I have defended the view that God’s complete sovereignty over the universe, which requires that he be creatively responsible for our decisions, is compatible with libertarian free will. William Rowe interprets me as holding that this is entirely owing to God’s being timelessly eternal, and argues that God’s decisions as creator would still be determining in a way that destroys freedom. His argument overlooks an important part of my view-an account of creation according to which God’s will as creator does (...)
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  19. Hugh J. McCann (2001). Sovereignty and Freedom. Faith and Philosophy 18 (1):110-116.
    I have defended the view that God’s complete sovereignty over the universe, which requires that he be creatively responsible for our decisions, is compatible with libertarian free will. William Rowe interprets me as holding that this is entirely owing to God’s being timelessly eternal, and argues that God’s decisions as creator would still be determining in a way that destroys freedom. His argument overlooks an important part of my view-an account of creation according to which God’s will as creator does (...)
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  20. Hugh J. Mccann (1999). Mind in Action. Philosophical Review 108 (4):566-568.
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  21. Hugh J. Mccann (1998). Atheism and Theism. Philosophical Review 107 (3):462-464.
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  22. Hugh J. McCann (1998). The Works of Agency: On Human Action, Will, and Freedom. Cornell University Press.
    In these essays, Hugh J. McCann develops a unified perspective on human action. Written over a period of twenty-five years, the essays provide a comprehensive survey of the major topics in contemporary action theory. In four sections, the book addresses the ontology of action; the foundations of action; intention, will, and freedom; and practical rationality. McCann works out a compromise between competing perspectives on the individuation of action; explores the foundations of action and defends a volitional theory; argues for a (...)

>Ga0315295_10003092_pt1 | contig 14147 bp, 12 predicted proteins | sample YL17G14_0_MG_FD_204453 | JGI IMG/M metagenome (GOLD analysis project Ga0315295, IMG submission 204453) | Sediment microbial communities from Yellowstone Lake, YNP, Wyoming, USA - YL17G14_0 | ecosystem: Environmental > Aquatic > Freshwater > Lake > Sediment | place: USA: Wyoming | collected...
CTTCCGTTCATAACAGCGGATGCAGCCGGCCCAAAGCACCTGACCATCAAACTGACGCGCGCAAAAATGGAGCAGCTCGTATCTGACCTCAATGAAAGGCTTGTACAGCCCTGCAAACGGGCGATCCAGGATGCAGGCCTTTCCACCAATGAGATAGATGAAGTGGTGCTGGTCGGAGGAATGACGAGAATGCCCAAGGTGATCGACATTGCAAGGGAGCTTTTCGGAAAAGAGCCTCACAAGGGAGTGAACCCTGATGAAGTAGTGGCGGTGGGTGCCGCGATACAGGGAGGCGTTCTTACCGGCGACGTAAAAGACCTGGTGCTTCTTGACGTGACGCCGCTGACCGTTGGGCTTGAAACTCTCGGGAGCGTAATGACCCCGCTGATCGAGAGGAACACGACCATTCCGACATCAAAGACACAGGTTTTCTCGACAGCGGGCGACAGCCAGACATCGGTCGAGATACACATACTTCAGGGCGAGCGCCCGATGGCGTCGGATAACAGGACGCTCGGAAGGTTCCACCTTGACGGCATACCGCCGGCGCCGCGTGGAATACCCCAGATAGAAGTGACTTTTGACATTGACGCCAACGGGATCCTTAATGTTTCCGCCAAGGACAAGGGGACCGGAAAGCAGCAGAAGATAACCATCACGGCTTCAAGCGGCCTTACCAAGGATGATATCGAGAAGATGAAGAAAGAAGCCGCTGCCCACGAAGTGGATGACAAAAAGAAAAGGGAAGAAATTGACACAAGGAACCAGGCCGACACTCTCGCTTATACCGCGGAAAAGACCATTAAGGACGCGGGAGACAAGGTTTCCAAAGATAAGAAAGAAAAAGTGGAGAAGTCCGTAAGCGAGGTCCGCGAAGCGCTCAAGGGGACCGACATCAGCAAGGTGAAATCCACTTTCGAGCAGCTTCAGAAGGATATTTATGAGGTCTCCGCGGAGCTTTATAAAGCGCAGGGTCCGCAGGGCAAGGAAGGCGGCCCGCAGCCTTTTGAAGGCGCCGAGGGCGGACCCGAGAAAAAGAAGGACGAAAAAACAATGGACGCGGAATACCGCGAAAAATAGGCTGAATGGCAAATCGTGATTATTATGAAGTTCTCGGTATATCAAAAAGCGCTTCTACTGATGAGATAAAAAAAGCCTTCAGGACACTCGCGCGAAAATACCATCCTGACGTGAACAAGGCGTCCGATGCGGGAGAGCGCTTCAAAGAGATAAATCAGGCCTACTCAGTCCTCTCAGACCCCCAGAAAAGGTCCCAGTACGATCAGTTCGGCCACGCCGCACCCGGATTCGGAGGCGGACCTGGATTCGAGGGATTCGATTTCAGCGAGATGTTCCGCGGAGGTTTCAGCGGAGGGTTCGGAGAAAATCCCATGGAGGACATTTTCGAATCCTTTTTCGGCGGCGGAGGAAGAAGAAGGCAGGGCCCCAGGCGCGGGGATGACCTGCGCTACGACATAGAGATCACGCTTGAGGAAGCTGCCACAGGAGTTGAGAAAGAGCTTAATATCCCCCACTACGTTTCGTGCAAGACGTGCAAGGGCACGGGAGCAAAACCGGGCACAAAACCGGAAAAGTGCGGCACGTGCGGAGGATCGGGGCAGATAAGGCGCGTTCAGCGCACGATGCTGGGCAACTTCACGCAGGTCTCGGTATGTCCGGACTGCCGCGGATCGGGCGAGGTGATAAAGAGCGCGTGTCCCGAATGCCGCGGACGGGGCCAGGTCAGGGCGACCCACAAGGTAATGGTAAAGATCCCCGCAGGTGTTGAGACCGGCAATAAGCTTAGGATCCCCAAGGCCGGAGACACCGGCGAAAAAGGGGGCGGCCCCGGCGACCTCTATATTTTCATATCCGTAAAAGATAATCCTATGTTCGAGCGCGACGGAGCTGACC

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  23. Hugh J. McCann (1997). Paralysis and the Spring of Action. Philosophia 25 (1-4):481.
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  24. Hugh J. McCann (1996). Alan Donagan, The Philosophical Papers of Alan Donagan Reviewed By. Philosophy in Review 16 (2):93-97.
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  25. Hugh McCann (1995). Intention and Motivational Strength. Journal of Philosophical Research 20:571-583.
    One of the principal preoccupations of action theory is with the role of intention in the production of action. It should be expected that this role would be important, since an item of behavior appears to count as action just when there is some respect in which it is intended by the agent. This being the case, an account of the function of intention should provide insight into how human action might differ from other sorts of events, what the foundations (...)
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  26. Hugh J. McCann (1995). ``Divine Sovereignty and the Freedom of the Will&Quot. Faith and Philosophy 12 (4):582-598.
    Libertarian treatments of free will face the objection that an uncaused human decision would lack full explanation, and hence violate the principle of sufficient reason. It is argued that this difficulty can be overcome if God, as creator, wills that I decide as I do, since my decision could then be explained in terms of his will, which must be for the best. It is further argued that this view does not make God the author of evil in any damaging (...)
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  27. Hugh J. McCann (1995). Divine Sovereignty and the Freedom of the Will. Faith and Philosophy 12 (4):582-598.
    Libertarian treatments of free will face the objection that an uncaused human decision would lack full explanation, and hence violate the principle of sufficient reason. It is argued that this difficulty can be overcome if God, as creator, wills that I decide as I do, since my decision could then be explained in terms of his will, which must be for the best. It is further argued that this view does not make God the author of evil in any damaging (...)
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  28. Hugh J. Mccann (1994). Book Reviews. [REVIEW] Mind 103 (409):99-102.
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  29. Hugh J. McCann (1994). Springs of Action. Philosophy and Phenomenological Research 54 (4):979-982.
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  30. Hugh J. McCann (1993). Dretske on the Metaphysics of Freedom. Canadian Journal of Philosophy 23 (4):619-630.